An additional 60,000 people have been added to the estimated population of England and Wales.
60,000 is added to the population as the Census is revised
The Office for National Statistics released the new figure of 52,357,300 after revising information collated in the 2001 Census.
Work was conducted in 15 council areas where the number of people who returned census forms was considered too low.
Despite the revision, ONS executive director John Pullinger said the census had still performed a good job.
He said: "Our increasingly complex and fast changing society presents major challenges to measuring population change.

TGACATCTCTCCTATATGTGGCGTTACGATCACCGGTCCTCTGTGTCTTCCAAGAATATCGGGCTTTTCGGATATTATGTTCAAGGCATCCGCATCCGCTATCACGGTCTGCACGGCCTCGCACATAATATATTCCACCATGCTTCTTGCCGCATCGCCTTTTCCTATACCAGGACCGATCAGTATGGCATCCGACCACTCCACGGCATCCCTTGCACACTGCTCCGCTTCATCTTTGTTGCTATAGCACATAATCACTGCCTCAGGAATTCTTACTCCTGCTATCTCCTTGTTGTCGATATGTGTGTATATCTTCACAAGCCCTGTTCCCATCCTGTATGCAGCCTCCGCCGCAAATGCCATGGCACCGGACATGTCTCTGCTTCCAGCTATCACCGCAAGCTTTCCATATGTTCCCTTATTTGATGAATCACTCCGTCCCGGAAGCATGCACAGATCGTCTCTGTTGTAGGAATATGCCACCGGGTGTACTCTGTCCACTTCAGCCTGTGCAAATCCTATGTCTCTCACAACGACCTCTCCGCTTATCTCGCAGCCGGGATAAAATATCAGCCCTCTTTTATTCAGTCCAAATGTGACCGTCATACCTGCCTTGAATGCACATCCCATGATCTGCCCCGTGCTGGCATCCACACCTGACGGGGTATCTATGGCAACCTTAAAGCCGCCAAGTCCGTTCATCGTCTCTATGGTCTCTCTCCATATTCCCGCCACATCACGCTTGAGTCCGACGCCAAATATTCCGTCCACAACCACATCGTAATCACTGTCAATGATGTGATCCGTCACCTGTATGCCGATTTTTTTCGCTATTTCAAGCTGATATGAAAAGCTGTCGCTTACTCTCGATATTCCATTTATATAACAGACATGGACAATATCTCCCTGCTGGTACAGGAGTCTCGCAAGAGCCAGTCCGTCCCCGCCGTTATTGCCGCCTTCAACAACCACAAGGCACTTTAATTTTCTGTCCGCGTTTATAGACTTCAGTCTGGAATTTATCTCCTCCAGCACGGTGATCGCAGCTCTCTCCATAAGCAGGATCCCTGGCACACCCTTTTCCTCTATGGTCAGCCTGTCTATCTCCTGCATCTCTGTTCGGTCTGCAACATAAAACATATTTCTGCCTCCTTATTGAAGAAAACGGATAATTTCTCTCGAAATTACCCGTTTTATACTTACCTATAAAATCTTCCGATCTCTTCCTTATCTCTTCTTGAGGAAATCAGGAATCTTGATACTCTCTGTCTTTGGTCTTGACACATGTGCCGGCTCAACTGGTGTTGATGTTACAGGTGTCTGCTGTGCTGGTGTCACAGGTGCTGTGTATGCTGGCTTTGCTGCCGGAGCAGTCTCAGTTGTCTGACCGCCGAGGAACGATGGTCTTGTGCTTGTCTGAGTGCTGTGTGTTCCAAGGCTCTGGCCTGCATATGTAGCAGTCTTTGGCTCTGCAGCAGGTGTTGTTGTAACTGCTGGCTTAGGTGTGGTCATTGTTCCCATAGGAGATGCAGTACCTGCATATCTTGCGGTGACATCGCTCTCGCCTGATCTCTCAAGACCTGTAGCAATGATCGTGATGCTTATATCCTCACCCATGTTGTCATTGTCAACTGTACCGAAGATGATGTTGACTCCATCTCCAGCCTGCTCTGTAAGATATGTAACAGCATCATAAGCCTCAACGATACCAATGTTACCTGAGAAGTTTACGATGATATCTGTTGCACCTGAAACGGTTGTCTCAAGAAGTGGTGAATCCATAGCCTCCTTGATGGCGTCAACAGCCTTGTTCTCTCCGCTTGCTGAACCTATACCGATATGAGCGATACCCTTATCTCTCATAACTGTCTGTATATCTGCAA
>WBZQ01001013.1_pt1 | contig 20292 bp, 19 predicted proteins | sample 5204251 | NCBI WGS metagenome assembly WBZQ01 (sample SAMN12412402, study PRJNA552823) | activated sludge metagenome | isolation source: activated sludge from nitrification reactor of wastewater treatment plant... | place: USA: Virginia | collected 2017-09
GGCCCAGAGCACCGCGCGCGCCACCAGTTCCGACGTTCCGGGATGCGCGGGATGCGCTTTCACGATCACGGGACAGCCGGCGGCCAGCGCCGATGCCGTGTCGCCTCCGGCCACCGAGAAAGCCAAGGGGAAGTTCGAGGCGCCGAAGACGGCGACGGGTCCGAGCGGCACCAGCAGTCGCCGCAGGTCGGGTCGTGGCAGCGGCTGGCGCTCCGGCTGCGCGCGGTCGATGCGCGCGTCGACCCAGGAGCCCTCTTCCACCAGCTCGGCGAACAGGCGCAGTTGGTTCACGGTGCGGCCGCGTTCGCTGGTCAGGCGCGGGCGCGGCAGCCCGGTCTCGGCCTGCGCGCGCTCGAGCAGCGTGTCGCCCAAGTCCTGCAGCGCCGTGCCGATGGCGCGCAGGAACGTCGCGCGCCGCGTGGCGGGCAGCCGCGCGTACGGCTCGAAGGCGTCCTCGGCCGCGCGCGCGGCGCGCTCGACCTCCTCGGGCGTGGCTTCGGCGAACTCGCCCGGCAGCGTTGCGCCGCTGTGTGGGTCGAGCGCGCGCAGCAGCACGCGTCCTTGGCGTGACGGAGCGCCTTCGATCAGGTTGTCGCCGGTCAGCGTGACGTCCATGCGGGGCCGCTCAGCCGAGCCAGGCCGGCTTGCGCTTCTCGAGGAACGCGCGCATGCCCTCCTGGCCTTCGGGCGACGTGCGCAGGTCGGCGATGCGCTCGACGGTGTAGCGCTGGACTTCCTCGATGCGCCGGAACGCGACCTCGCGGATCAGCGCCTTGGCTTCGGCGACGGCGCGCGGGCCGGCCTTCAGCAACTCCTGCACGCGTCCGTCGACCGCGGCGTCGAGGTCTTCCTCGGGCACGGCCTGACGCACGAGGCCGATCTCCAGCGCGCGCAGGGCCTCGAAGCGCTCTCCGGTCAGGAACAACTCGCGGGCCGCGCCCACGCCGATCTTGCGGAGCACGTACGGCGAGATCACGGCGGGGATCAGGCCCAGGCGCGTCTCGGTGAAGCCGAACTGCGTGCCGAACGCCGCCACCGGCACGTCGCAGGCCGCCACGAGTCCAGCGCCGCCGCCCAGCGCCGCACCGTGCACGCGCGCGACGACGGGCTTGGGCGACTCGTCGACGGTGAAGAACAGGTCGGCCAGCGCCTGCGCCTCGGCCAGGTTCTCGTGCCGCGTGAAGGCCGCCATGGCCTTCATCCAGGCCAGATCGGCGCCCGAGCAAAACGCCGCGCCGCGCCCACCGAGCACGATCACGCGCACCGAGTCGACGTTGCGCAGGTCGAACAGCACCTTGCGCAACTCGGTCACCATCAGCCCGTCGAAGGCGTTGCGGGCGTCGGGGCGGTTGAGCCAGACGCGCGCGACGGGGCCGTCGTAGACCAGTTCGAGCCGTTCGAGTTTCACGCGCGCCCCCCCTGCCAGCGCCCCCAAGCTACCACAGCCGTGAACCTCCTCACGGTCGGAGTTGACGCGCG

"These studies reinforce earlier findings that the 2001 Census did very well to measure the population in all but the most exceptional circumstances.
"The analysis has been carried out by ONS with assistance from local authorities and input from leading experts in this field.
"It has given us further insight into specific problems in different areas of the country and characteristics that make population estimation difficult.
"This knowledge will be taken forward and fed into the planning and development of the 2011 Census."
The 15 areas that underwent revision were Bristol, Cardiff, Derby, Hartlepool, Kingston upon Hull, Manchester, Middlesbrough, Milton Keynes, Newcastle upon Tyne, Stockton-on-Tees,
Sunderland, Wirral, and the London boroughs of Southwark, Wandsworth and Westminster.
Factors such as there being a transient population are thought to have contributed to these areas producing low figures three years ago.
Estimates of how many people live in each local authority area are due to be published by the ONS on 9 September.